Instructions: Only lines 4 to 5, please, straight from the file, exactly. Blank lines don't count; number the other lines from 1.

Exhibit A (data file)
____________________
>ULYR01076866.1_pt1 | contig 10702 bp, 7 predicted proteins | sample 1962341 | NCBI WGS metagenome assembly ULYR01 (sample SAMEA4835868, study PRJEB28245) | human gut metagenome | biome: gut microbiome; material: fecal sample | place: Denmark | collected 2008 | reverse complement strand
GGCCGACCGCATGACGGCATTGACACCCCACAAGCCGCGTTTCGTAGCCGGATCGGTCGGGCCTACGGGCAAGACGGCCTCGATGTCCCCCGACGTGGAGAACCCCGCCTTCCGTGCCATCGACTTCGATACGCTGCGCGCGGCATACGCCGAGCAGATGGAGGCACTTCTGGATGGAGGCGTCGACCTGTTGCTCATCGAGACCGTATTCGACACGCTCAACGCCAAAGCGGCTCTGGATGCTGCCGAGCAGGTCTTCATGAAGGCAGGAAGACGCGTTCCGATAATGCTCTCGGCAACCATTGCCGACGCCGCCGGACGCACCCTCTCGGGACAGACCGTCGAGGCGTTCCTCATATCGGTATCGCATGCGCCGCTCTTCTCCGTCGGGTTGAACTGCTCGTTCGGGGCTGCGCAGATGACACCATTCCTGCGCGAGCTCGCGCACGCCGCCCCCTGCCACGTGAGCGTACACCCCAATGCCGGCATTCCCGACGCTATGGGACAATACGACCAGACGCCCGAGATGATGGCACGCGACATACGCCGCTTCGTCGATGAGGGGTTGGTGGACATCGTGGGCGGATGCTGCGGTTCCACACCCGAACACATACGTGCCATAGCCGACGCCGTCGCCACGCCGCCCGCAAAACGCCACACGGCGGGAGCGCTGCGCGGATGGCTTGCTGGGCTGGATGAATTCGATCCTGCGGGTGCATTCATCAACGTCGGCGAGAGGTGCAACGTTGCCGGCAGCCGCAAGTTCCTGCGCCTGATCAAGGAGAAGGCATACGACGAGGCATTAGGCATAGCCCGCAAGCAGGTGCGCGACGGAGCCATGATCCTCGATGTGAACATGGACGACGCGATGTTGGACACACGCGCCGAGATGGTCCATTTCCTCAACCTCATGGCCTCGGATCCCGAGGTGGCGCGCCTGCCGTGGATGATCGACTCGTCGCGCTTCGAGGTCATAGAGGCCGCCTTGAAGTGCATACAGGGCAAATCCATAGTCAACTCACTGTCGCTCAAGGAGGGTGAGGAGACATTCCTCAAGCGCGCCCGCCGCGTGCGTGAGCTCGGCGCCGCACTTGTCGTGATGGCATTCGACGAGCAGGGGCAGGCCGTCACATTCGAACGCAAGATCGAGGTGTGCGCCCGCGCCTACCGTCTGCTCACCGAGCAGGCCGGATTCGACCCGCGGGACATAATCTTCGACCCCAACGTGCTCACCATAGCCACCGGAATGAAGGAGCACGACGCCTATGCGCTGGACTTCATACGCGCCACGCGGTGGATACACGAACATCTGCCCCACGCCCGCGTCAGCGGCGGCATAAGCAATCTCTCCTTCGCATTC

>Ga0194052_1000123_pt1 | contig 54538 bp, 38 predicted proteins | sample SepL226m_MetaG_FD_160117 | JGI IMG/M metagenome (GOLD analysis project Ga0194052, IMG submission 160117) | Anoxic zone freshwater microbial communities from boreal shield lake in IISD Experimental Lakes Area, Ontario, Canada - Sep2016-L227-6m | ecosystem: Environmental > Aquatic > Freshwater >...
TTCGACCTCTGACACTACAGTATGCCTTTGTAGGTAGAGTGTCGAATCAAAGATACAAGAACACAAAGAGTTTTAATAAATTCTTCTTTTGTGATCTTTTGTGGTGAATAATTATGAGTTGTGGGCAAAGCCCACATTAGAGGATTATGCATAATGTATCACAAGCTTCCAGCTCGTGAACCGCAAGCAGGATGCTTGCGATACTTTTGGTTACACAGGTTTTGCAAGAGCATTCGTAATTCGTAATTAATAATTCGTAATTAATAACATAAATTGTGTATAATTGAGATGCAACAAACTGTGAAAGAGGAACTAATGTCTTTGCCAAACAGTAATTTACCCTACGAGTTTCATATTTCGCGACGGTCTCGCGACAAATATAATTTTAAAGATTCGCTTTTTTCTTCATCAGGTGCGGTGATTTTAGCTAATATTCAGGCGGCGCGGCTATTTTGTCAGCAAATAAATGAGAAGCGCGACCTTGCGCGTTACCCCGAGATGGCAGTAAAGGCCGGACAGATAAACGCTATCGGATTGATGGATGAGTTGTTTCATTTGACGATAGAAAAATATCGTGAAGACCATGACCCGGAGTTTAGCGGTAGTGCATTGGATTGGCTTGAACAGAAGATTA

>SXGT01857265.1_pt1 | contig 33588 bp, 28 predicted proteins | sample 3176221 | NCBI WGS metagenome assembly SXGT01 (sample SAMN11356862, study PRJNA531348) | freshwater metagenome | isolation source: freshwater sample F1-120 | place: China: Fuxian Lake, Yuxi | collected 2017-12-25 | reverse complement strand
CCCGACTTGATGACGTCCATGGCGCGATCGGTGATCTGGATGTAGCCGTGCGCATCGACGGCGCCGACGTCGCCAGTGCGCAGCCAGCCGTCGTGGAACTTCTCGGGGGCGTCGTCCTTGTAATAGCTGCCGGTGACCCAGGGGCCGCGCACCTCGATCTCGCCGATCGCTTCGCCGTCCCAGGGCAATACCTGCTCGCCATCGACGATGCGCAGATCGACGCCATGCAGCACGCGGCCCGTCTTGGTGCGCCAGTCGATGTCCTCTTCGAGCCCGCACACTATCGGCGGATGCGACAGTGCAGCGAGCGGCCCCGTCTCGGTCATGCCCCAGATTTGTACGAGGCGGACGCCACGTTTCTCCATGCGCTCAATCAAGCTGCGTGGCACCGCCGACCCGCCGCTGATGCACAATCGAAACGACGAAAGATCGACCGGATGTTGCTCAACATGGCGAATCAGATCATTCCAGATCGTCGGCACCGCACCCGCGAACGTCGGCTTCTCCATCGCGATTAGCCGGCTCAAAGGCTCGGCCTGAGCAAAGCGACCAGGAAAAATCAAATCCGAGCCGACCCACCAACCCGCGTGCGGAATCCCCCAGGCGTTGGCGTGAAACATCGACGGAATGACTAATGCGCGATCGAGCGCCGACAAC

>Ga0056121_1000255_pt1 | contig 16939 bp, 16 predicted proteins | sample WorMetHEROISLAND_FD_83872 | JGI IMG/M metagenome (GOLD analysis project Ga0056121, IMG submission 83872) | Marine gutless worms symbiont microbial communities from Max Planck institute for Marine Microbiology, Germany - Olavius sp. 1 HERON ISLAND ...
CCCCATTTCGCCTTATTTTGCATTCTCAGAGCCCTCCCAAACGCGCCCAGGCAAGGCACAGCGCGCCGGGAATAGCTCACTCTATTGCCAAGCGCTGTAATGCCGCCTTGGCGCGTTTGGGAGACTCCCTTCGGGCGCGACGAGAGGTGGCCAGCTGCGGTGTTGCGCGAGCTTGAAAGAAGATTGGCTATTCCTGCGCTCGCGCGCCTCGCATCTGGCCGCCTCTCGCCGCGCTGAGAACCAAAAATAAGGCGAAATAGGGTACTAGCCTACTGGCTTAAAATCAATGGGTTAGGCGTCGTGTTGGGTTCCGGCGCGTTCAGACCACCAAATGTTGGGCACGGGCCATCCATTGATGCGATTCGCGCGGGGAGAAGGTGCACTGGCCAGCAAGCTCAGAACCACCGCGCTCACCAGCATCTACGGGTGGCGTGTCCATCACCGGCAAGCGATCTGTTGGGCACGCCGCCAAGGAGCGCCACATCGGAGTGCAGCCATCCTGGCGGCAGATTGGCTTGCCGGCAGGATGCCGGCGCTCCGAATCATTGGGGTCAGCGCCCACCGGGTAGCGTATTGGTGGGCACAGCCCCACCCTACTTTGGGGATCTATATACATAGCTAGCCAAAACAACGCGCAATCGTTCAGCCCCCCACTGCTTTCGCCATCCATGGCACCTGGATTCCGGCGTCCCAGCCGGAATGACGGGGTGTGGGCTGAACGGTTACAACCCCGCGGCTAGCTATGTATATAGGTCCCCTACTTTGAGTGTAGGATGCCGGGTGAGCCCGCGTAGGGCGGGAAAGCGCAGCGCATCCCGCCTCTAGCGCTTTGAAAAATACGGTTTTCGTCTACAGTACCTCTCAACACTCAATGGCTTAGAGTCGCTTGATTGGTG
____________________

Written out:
TTCGACCTCTGACACTACAGTATGCCTTTGTAGGTAGAGTGTCGAATCAAAGATACAAGAACACAAAGAGTTTTAATAAATTCTTCTTTTGTGATCTTTTGTGGTGAATAATTATGAGTTGTGGGCAAAGCCCACATTAGAGGATTATGCATAATGTATCACAAGCTTCCAGCTCGTGAACCGCAAGCAGGATGCTTGCGATACTTTTGGTTACACAGGTTTTGCAAGAGCATTCGTAATTCGTAATTAATAATTCGTAATTAATAACATAAATTGTGTATAATTGAGATGCAACAAACTGTGAAAGAGGAACTAATGTCTTTGCCAAACAGTAATTTACCCTACGAGTTTCATATTTCGCGACGGTCTCGCGACAAATATAATTTTAAAGATTCGCTTTTTTCTTCATCAGGTGCGGTGATTTTAGCTAATATTCAGGCGGCGCGGCTATTTTGTCAGCAAATAAATGAGAAGCGCGACCTTGCGCGTTACCCCGAGATGGCAGTAAAGGCCGGACAGATAAACGCTATCGGATTGATGGATGAGTTGTTTCATTTGACGATAGAAAAATATCGTGAAGACCATGACCCGGAGTTTAGCGGTAGTGCATTGGATTGGCTTGAACAGAAGATTA

>SXGT01857265.1_pt1 | contig 33588 bp, 28 predicted proteins | sample 3176221 | NCBI WGS metagenome assembly SXGT01 (sample SAMN11356862, study PRJNA531348) | freshwater metagenome | isolation source: freshwater sample F1-120 | place: China: Fuxian Lake, Yuxi | collected 2017-12-25 | reverse complement strand